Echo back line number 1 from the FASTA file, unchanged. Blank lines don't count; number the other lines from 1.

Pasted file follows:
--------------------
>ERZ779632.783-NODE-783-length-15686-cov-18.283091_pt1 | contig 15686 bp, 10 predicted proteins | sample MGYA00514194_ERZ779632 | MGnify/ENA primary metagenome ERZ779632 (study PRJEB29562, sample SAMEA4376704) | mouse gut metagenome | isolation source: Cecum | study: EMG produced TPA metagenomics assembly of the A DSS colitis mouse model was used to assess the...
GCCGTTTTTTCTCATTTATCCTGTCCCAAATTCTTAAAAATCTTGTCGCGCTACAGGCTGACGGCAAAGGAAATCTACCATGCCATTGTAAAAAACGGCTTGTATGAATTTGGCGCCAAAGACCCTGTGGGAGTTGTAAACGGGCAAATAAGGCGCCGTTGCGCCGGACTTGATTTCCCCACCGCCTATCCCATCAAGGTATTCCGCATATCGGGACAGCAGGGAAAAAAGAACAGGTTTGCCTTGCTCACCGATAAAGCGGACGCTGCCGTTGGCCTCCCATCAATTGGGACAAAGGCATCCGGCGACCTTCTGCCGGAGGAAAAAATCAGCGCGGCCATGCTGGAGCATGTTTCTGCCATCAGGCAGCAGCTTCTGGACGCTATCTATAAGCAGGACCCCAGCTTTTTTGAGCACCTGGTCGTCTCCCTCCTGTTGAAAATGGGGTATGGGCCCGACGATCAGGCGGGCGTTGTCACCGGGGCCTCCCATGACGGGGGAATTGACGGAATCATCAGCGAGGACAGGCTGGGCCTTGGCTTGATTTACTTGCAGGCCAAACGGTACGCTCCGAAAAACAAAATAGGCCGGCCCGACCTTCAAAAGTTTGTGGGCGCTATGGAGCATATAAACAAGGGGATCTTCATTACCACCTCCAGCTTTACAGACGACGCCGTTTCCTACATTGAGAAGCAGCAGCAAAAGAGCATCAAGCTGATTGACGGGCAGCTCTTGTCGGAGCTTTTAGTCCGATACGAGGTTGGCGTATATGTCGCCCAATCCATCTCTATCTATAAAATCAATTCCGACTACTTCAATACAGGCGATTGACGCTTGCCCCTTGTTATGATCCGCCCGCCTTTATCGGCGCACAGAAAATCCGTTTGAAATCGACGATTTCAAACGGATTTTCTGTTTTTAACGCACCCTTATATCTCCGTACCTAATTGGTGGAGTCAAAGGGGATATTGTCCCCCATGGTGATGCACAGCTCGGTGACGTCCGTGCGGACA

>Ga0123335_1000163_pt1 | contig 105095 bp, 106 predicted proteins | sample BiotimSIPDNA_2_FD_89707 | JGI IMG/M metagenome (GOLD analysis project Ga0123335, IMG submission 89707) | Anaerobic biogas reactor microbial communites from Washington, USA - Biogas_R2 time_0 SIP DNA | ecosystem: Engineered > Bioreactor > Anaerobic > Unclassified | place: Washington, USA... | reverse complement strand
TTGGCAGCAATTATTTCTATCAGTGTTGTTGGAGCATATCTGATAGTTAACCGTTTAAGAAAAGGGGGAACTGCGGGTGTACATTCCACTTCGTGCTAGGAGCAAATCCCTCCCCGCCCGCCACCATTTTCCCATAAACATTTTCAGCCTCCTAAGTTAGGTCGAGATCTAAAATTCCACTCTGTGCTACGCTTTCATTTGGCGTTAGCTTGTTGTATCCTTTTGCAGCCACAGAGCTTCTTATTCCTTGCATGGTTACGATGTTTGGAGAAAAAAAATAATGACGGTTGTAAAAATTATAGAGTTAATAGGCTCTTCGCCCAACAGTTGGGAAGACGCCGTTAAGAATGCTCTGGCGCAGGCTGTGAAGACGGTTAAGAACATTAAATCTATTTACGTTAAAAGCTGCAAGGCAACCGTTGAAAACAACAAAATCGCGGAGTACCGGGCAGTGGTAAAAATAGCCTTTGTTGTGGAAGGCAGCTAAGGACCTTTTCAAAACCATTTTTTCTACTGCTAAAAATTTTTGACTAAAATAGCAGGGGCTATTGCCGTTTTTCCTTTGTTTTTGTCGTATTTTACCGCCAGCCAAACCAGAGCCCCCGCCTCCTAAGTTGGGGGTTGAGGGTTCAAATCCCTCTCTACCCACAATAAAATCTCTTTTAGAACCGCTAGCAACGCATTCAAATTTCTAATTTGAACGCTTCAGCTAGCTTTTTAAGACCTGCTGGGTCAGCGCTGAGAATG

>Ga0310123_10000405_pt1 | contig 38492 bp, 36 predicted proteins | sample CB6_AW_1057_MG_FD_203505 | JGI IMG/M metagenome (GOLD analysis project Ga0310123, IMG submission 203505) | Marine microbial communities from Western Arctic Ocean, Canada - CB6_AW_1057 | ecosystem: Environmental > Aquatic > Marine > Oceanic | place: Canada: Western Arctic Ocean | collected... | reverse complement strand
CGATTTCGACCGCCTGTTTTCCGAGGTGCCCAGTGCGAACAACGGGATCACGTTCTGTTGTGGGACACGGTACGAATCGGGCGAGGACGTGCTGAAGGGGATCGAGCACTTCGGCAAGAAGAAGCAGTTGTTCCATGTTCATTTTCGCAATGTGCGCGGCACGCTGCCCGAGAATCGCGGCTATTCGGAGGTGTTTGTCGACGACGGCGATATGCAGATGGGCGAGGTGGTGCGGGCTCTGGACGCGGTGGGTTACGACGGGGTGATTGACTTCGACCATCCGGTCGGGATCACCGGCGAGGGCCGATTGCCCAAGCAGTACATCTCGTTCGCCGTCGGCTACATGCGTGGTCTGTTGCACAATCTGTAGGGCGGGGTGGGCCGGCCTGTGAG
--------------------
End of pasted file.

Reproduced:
>ERZ779632.783-NODE-783-length-15686-cov-18.283091_pt1 | contig 15686 bp, 10 predicted proteins | sample MGYA00514194_ERZ779632 | MGnify/ENA primary metagenome ERZ779632 (study PRJEB29562, sample SAMEA4376704) | mouse gut metagenome | isolation source: Cecum | study: EMG produced TPA metagenomics assembly of the A DSS colitis mouse model was used to assess the...